No matter what type of hardwood flooring you choose, proper care and maintenance will help them look beautiful even longer. First off, don’t let the dirt and dust collect. At least once a week, you’ll want to go over your hardwood floors with a broom or dust mop to pick up any dirt, dust, hair or pet dander. If you’re using a vacuum, make sure it’s set to ‘wood floors’ so that you’re not beating up your floors and damaging them in the process. Hardwood Floor

 116% harder than Red Oak (1)  12% harder than Red Oak (11)  123% Harder than Red Oak (4)  125% harder than Red Oak (2)  141% harder than Red Oak (2)  15% softer than Red Oak (2)  165% harder than Red Oak (2)  174% harder than Red Oak (5)  18% softer than Red Oak (1)  185% harder than Red Oak (4)  198 % harder than Red Oak (2)  2% harder than Red Oak (2)  2% Softer than Red Oak (1)  25% softer than Red Oak (1)  28% harder than Red Oak (1)  30% harder than Red Oak (8)  33% harder than Red Oak (2)  41% harder than Red Oak (7)  43% harder than Red Oak (1)  5% harder than Red Oak (8)  53% softer than Red Oak (1)  6% harder than Red Oak (14)  67% harder than Red Oak (5)  74% harder than Red Oak (2)  81% harder than Red Oak (2)  82% harder than Red Oak (2)  9% softer than Red Oak (1)  about the same as Red Oak (7)  Benchmark at 1290 on Janka Scale (37) Denver Hardwood Flooring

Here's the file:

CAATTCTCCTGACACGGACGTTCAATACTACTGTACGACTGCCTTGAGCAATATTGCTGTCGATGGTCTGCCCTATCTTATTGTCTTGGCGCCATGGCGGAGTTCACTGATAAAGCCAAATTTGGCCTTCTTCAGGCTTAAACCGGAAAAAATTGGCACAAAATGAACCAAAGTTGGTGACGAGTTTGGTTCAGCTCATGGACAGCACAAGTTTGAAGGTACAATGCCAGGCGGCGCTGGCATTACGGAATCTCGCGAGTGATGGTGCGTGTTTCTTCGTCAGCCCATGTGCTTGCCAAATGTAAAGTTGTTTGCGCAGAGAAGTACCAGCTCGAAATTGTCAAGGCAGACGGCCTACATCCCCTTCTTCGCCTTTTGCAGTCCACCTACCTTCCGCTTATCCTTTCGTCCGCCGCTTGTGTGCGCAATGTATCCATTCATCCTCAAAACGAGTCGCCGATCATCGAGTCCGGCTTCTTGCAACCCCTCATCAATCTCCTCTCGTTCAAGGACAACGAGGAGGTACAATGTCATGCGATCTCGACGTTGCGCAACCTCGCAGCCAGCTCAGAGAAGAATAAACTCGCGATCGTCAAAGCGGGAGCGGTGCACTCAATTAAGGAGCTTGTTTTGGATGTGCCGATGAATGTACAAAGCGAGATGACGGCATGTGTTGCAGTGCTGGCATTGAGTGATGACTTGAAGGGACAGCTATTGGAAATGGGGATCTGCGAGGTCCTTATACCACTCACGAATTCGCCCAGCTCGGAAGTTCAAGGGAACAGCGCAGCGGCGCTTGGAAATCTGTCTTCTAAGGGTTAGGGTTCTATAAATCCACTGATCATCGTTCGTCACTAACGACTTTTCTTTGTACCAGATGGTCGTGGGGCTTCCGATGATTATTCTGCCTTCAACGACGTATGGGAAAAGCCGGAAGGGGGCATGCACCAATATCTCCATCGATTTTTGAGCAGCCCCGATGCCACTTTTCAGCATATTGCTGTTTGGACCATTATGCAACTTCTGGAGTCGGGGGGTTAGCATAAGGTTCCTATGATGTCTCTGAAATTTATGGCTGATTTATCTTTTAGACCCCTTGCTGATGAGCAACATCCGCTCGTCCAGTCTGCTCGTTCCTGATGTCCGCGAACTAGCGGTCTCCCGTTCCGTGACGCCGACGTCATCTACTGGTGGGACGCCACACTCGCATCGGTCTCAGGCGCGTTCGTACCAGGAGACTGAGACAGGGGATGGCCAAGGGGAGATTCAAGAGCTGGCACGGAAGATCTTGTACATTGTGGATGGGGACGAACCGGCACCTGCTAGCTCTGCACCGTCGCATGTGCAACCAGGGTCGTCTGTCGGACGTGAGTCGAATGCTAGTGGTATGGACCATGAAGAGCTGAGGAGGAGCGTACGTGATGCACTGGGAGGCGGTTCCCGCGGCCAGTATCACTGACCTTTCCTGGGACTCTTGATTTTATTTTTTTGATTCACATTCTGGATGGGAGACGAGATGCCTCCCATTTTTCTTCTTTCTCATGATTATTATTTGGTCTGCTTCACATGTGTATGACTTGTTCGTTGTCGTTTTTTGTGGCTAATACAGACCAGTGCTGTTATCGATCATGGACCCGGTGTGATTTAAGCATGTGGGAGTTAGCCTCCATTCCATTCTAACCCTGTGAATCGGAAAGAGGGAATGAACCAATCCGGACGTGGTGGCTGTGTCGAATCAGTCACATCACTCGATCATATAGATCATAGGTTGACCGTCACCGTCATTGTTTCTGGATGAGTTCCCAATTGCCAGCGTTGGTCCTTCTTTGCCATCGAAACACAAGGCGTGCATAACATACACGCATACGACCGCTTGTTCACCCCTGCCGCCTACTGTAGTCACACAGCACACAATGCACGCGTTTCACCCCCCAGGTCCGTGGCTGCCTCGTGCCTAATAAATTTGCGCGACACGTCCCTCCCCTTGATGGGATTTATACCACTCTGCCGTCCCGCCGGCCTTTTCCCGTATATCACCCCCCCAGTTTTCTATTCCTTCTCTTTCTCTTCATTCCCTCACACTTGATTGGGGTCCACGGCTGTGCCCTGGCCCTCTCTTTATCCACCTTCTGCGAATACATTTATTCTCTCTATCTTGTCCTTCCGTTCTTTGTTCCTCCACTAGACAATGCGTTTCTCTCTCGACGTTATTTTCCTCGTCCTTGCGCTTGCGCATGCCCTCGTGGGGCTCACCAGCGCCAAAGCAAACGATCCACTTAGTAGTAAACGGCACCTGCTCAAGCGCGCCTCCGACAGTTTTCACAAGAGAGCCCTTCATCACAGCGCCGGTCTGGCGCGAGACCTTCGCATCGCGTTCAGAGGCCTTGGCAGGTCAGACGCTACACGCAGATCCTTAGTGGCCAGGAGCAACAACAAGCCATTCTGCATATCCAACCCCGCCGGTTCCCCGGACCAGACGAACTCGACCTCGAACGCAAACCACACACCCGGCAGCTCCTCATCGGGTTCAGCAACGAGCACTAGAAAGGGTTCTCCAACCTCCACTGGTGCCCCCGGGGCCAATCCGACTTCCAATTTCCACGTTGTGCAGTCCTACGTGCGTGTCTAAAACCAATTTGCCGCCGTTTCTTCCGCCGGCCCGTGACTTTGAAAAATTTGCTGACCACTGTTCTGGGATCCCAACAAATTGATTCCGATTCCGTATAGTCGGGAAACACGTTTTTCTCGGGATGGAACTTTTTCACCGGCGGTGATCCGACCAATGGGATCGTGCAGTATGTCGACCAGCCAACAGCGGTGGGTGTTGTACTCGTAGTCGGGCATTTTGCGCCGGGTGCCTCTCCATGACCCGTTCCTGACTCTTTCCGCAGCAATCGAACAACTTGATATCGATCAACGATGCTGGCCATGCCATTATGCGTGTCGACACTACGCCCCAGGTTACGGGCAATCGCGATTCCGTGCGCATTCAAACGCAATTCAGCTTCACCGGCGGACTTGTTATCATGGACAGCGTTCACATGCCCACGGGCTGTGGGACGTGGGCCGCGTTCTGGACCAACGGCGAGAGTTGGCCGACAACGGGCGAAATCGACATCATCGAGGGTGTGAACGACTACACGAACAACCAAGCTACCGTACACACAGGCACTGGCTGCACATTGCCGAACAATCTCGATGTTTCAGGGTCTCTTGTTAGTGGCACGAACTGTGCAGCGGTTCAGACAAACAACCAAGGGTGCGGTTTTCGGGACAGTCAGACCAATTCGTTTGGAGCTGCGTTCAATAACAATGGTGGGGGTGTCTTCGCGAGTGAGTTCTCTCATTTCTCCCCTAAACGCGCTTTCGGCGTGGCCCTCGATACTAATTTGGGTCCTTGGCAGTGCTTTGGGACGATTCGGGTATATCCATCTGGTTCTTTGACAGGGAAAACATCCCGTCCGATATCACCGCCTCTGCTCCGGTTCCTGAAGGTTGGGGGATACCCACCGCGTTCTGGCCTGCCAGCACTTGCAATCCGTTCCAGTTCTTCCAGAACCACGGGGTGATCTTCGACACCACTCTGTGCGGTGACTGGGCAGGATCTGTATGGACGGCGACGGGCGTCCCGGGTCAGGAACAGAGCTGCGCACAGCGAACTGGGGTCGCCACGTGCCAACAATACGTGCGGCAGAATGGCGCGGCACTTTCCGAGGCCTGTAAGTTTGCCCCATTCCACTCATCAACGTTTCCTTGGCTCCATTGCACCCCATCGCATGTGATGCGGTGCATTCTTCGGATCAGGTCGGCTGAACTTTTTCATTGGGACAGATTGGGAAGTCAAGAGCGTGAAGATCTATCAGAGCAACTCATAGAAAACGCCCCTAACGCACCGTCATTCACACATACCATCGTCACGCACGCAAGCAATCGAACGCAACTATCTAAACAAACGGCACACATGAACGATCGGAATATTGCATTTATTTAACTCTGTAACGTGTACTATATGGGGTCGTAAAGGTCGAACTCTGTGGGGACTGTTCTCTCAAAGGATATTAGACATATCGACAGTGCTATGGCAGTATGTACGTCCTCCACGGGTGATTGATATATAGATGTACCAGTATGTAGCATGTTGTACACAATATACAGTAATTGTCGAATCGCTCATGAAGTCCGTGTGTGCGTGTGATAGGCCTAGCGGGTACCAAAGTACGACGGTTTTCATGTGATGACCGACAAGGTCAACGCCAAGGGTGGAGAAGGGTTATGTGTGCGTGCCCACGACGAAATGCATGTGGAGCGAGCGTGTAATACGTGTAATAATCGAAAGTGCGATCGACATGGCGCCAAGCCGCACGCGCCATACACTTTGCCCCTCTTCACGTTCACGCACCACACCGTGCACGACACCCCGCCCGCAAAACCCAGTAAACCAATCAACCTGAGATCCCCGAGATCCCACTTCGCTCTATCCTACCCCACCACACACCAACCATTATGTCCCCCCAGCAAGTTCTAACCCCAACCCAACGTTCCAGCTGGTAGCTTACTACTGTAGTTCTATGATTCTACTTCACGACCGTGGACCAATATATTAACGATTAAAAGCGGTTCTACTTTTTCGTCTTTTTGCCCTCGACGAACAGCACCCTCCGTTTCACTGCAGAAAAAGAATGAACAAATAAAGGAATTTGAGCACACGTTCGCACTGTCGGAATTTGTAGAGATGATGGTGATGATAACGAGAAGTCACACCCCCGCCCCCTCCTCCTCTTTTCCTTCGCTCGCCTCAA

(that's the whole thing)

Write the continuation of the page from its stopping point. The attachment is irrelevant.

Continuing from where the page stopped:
Lowe’s has what you need to bring value-adding beauty to your home with hardwood flooring. There are plenty of species to choose from, including acacia wood flooring, walnut flooring, maple flooring, hickory hardwood flooring and cherry wood flooring. Depending on your budget and room’s traffic level, you’ll be sure to find a style to suit your needs.
Visual – While hardwood flooring is limited by species and stains, Rigid Core flooring has near limitless options when it comes to flooring that looks like wood. In addition to traditional wood visuals and colors, you can pick from stone looks and even hybrids that marry wood and stones together into unique new options. And best of all you will benefit from a curated look that removes unwanted imperfections like oversized knots, holes, and worming that naturally occurs in hardwood floors.
This process involves treating the wood by boiling the log in water. After preparation, the wood is peeled by a blade starting from the outside of the log and working toward the center, thus creating a wood veneer. The veneer is then pressed flat with high pressure. This style of manufacturing tends to have problems with the wood cupping or curling back to its original shape. Rotary-peeled engineered hardwoods tend to have a plywood appearance in the grain.[3] Hardwood Floor
×